As expected by most economists, the BOE raised its lending rate by a quarter-point, to 4.5%. It was the fourth bump up since November, 2003. In explaining the move, the BOE's statement pointed to above-trend output growth, strong household, business, and public spending, as well as a labor market that "has tightened further."
The BOE also noted that "cost pressures are rising." The bank has already raised its price forecast so that consumer inflation is expected to exceed the BOE's target of 2% within the next two years. In May, consumer prices rose 0.4% from April, or 1.5% from a year ago. Prices excluding mortgage interest were up at a 2.3% yearly pace. Producer prices at the factory gate are also rising.The BOE is the first of the world's major central banks to raise rates, but the moves have done little to curb borrowing, especially by consumers. Home buying remains robust. The government reported that home prices in April were up 10% from a year ago, although there are signs price gains will soon slow. And mortgage lending rose by nearly 10 billion pounds ($18 billion) in April. The easy access to credit and the strong labor markets are boosting consumer spending.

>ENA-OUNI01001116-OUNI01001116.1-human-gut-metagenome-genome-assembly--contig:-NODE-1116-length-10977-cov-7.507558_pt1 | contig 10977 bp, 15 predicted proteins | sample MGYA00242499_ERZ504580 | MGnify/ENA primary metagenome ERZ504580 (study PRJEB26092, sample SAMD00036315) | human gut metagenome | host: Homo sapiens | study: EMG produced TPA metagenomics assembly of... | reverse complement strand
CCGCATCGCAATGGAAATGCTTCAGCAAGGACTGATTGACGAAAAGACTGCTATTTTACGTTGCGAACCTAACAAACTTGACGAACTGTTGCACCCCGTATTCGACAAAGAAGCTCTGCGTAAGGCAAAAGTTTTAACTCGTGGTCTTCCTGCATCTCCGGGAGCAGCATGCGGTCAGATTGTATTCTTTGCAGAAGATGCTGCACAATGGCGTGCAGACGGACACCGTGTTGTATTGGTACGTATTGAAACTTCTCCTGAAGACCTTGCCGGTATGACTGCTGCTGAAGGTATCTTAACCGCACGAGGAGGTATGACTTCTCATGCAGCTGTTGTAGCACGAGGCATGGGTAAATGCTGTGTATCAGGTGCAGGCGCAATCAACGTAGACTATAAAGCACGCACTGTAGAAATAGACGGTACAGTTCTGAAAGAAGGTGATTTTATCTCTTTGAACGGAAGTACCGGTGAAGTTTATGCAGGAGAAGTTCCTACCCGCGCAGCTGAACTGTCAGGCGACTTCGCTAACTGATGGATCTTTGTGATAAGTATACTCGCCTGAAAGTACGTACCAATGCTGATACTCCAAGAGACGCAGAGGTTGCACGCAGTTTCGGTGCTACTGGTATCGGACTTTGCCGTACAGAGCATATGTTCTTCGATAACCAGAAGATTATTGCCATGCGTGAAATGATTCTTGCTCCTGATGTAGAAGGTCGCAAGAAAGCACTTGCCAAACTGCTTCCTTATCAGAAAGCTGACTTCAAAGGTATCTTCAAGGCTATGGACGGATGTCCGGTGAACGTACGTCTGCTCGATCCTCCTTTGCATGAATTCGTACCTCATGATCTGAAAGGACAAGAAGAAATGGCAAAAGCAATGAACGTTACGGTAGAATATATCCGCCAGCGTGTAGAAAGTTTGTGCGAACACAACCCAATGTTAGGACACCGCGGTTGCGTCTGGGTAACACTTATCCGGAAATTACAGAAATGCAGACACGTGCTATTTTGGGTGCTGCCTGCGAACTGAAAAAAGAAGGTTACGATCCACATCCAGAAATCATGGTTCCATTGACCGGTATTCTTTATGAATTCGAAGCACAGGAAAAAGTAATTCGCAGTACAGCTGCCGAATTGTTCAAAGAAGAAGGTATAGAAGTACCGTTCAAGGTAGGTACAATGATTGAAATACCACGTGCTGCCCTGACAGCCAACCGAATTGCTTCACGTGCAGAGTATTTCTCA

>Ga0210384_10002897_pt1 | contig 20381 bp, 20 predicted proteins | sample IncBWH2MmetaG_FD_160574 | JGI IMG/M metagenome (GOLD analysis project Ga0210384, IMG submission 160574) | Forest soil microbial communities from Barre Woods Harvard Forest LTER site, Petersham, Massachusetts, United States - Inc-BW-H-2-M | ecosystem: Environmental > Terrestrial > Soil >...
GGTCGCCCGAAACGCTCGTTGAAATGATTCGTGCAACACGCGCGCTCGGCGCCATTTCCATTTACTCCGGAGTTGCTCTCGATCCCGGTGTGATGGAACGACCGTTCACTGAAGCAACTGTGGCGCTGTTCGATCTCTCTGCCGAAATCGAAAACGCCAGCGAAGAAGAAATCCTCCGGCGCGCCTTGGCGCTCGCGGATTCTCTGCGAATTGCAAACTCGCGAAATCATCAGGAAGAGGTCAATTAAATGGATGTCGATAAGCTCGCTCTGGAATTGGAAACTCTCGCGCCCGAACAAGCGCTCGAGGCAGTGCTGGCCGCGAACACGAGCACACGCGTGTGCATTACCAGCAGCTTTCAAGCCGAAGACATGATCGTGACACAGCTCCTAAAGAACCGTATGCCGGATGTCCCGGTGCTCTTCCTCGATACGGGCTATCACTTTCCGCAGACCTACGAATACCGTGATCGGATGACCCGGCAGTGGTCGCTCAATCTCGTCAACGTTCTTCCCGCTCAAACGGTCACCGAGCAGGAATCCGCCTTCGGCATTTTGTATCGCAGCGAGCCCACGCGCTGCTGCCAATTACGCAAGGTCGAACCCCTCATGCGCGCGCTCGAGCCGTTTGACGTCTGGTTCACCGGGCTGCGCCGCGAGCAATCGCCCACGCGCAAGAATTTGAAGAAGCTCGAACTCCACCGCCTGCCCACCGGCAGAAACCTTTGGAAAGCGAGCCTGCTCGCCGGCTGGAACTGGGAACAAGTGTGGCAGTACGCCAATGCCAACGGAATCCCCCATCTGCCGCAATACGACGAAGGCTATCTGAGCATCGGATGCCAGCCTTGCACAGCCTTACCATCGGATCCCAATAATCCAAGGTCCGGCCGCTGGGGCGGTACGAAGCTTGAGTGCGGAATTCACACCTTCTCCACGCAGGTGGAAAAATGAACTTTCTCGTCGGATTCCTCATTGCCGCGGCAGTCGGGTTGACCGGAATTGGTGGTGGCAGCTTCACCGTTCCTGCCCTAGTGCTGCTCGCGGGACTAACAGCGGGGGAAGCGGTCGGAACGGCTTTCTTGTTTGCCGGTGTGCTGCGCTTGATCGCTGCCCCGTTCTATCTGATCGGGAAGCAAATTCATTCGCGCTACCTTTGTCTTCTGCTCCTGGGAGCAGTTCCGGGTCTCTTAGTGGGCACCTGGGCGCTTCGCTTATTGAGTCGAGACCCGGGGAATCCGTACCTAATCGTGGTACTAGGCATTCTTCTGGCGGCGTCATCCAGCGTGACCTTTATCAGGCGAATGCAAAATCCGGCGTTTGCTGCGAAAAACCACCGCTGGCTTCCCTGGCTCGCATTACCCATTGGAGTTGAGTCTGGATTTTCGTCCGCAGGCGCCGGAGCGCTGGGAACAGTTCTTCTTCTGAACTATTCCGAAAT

Consumer resilience is one reason why analysts expect the BOE to keep lifting rates this year. The bank has leeway to raise rates to slow demand because the production side of the British economy looks to be in good shape. Purchasing managers' indexes on construction and manufacturing have been rising in recent months. Factory output increased a surprisingly solid 0.9% in April over March. Plus, exports of capital goods are doing very well, although strong domestic demand has pushed up imports, causing the merchandise trade deficit to widen in 2004.
Bank-watchers expect the next quarter-point hike by the BOE to take place at its Aug. 4-5 meeting. However, if the data on consumer borrowing, economic growth, and inflation continue to run hot, the odds will rise for a hike at the July 7-8 meeting. By James C. Cooper & Kathleen Madigan